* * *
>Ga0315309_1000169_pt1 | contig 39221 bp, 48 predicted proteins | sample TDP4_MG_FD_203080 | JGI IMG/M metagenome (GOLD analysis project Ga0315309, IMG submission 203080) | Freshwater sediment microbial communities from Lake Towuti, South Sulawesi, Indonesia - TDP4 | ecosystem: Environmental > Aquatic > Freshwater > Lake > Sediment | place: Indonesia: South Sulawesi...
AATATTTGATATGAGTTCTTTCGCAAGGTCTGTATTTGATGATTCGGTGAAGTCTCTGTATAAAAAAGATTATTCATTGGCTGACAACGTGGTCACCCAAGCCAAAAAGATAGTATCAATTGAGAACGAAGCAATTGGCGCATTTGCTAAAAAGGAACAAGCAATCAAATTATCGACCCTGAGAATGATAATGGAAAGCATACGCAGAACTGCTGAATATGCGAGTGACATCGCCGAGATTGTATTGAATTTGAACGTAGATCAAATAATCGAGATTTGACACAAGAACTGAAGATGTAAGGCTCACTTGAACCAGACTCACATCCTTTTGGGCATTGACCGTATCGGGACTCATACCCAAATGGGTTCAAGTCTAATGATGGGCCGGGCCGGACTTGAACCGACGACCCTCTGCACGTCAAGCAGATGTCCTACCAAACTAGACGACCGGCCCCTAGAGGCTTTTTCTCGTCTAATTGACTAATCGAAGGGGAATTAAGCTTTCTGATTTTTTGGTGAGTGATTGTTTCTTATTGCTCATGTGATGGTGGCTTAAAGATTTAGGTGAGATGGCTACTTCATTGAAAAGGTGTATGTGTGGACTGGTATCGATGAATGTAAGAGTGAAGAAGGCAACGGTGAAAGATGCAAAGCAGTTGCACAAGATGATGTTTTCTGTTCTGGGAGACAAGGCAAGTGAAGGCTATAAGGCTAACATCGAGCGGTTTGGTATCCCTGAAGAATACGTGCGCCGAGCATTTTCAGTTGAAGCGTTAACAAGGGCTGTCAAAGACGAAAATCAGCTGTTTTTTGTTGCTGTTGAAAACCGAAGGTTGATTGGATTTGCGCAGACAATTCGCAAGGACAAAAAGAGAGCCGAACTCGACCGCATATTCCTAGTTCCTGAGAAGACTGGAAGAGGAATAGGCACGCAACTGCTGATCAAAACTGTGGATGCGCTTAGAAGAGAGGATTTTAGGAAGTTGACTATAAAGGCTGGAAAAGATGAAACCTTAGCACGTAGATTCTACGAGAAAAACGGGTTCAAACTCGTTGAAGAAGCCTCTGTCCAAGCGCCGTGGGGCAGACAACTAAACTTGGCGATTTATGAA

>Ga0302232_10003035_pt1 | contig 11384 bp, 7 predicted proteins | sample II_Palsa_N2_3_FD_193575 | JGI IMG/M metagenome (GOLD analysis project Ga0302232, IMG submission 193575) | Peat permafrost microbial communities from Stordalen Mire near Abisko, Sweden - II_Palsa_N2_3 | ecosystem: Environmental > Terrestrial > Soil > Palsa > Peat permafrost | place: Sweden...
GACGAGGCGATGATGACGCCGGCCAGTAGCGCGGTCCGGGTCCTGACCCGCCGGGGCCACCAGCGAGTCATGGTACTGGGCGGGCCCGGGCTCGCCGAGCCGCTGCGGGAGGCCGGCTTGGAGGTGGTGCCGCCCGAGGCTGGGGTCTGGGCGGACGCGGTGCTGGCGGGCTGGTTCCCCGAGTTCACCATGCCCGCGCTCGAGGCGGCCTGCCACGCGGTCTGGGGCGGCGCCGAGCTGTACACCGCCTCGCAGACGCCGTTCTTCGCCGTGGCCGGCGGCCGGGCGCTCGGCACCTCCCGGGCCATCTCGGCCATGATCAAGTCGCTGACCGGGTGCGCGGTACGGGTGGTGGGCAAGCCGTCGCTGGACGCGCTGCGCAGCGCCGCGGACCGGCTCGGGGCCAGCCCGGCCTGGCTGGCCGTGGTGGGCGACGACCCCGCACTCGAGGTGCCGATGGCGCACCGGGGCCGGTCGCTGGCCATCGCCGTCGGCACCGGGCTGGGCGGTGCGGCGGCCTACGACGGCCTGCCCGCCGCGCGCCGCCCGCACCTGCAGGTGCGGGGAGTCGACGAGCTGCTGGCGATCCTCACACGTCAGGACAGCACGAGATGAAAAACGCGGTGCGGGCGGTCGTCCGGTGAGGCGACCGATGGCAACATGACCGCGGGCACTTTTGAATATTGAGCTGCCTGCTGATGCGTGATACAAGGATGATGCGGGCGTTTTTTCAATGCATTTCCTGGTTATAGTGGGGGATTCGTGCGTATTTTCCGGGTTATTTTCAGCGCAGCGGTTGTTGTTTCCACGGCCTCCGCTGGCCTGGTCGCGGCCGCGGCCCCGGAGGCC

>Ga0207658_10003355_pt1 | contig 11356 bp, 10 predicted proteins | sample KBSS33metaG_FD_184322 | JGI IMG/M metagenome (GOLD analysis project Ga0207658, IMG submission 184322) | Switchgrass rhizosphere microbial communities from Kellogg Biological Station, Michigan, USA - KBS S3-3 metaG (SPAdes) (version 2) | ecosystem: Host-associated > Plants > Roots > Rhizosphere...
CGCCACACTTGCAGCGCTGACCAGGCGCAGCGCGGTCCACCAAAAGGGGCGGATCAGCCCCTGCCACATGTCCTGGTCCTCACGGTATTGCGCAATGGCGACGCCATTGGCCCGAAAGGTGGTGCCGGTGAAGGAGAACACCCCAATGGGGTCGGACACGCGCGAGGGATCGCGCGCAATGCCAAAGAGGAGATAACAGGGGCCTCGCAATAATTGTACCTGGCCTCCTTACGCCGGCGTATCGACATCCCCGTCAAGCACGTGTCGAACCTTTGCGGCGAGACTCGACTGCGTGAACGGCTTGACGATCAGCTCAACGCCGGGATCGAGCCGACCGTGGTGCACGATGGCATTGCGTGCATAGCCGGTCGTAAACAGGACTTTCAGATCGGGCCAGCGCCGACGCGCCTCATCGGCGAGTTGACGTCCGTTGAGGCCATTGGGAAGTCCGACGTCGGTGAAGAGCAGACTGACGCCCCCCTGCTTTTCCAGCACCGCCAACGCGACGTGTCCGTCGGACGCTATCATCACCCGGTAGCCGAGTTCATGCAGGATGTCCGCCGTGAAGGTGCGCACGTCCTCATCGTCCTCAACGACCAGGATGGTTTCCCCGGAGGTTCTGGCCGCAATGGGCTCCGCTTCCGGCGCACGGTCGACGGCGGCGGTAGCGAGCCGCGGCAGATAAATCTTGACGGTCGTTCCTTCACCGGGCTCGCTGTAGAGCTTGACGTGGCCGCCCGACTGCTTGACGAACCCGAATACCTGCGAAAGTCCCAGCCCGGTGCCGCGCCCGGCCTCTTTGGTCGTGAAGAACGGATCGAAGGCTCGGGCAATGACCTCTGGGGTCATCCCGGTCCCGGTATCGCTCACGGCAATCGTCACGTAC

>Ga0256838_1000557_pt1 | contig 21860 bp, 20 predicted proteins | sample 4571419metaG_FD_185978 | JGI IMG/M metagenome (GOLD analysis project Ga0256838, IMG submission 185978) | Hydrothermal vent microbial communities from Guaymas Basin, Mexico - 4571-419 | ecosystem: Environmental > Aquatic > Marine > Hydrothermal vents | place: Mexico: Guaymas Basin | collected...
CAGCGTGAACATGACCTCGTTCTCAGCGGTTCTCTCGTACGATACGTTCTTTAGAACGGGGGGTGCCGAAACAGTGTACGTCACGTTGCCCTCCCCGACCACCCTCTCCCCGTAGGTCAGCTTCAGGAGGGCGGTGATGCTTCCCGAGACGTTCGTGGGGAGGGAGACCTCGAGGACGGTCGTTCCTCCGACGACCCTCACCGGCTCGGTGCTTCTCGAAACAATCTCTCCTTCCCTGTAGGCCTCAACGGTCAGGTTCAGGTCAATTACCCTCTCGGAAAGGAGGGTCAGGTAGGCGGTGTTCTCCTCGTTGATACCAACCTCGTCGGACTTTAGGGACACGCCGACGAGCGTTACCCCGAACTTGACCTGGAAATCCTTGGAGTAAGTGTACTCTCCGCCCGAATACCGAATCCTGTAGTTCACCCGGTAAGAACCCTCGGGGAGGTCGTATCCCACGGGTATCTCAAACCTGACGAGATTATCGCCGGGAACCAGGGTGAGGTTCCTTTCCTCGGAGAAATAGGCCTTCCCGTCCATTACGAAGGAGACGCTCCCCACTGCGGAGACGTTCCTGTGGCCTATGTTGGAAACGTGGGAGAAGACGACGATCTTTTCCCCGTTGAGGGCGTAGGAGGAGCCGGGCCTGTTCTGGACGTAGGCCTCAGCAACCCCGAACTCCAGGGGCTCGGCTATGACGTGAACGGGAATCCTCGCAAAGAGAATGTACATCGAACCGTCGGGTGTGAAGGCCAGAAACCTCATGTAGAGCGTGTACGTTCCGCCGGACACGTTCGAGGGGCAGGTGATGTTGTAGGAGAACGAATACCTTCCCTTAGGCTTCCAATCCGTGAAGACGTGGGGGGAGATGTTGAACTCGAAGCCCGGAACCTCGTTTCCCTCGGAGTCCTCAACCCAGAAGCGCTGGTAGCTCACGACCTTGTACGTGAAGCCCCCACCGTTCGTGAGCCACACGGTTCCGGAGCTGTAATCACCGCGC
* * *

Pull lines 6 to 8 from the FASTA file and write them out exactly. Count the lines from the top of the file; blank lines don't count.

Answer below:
CGCCACACTTGCAGCGCTGACCAGGCGCAGCGCGGTCCACCAAAAGGGGCGGATCAGCCCCTGCCACATGTCCTGGTCCTCACGGTATTGCGCAATGGCGACGCCATTGGCCCGAAAGGTGGTGCCGGTGAAGGAGAACACCCCAATGGGGTCGGACACGCGCGAGGGATCGCGCGCAATGCCAAAGAGGAGATAACAGGGGCCTCGCAATAATTGTACCTGGCCTCCTTACGCCGGCGTATCGACATCCCCGTCAAGCACGTGTCGAACCTTTGCGGCGAGACTCGACTGCGTGAACGGCTTGACGATCAGCTCAACGCCGGGATCGAGCCGACCGTGGTGCACGATGGCATTGCGTGCATAGCCGGTCGTAAACAGGACTTTCAGATCGGGCCAGCGCCGACGCGCCTCATCGGCGAGTTGACGTCCGTTGAGGCCATTGGGAAGTCCGACGTCGGTGAAGAGCAGACTGACGCCCCCCTGCTTTTCCAGCACCGCCAACGCGACGTGTCCGTCGGACGCTATCATCACCCGGTAGCCGAGTTCATGCAGGATGTCCGCCGTGAAGGTGCGCACGTCCTCATCGTCCTCAACGACCAGGATGGTTTCCCCGGAGGTTCTGGCCGCAATGGGCTCCGCTTCCGGCGCACGGTCGACGGCGGCGGTAGCGAGCCGCGGCAGATAAATCTTGACGGTCGTTCCTTCACCGGGCTCGCTGTAGAGCTTGACGTGGCCGCCCGACTGCTTGACGAACCCGAATACCTGCGAAAGTCCCAGCCCGGTGCCGCGCCCGGCCTCTTTGGTCGTGAAGAACGGATCGAAGGCTCGGGCAATGACCTCTGGGGTCATCCCGGTCCCGGTATCGCTCACGGCAATCGTCACGTAC

>Ga0256838_1000557_pt1 | contig 21860 bp, 20 predicted proteins | sample 4571419metaG_FD_185978 | JGI IMG/M metagenome (GOLD analysis project Ga0256838, IMG submission 185978) | Hydrothermal vent microbial communities from Guaymas Basin, Mexico - 4571-419 | ecosystem: Environmental > Aquatic > Marine > Hydrothermal vents | place: Mexico: Guaymas Basin | collected...
CAGCGTGAACATGACCTCGTTCTCAGCGGTTCTCTCGTACGATACGTTCTTTAGAACGGGGGGTGCCGAAACAGTGTACGTCACGTTGCCCTCCCCGACCACCCTCTCCCCGTAGGTCAGCTTCAGGAGGGCGGTGATGCTTCCCGAGACGTTCGTGGGGAGGGAGACCTCGAGGACGGTCGTTCCTCCGACGACCCTCACCGGCTCGGTGCTTCTCGAAACAATCTCTCCTTCCCTGTAGGCCTCAACGGTCAGGTTCAGGTCAATTACCCTCTCGGAAAGGAGGGTCAGGTAGGCGGTGTTCTCCTCGTTGATACCAACCTCGTCGGACTTTAGGGACACGCCGACGAGCGTTACCCCGAACTTGACCTGGAAATCCTTGGAGTAAGTGTACTCTCCGCCCGAATACCGAATCCTGTAGTTCACCCGGTAAGAACCCTCGGGGAGGTCGTATCCCACGGGTATCTCAAACCTGACGAGATTATCGCCGGGAACCAGGGTGAGGTTCCTTTCCTCGGAGAAATAGGCCTTCCCGTCCATTACGAAGGAGACGCTCCCCACTGCGGAGACGTTCCTGTGGCCTATGTTGGAAACGTGGGAGAAGACGACGATCTTTTCCCCGTTGAGGGCGTAGGAGGAGCCGGGCCTGTTCTGGACGTAGGCCTCAGCAACCCCGAACTCCAGGGGCTCGGCTATGACGTGAACGGGAATCCTCGCAAAGAGAATGTACATCGAACCGTCGGGTGTGAAGGCCAGAAACCTCATGTAGAGCGTGTACGTTCCGCCGGACACGTTCGAGGGGCAGGTGATGTTGTAGGAGAACGAATACCTTCCCTTAGGCTTCCAATCCGTGAAGACGTGGGGGGAGATGTTGAACTCGAAGCCCGGAACCTCGTTTCCCTCGGAGTCCTCAACCCAGAAGCGCTGGTAGCTCACGACCTTGTACGTGAAGCCCCCACCGTTCGTGAGCCACACGGTTCCGGAGCTGTAATCACCGCGC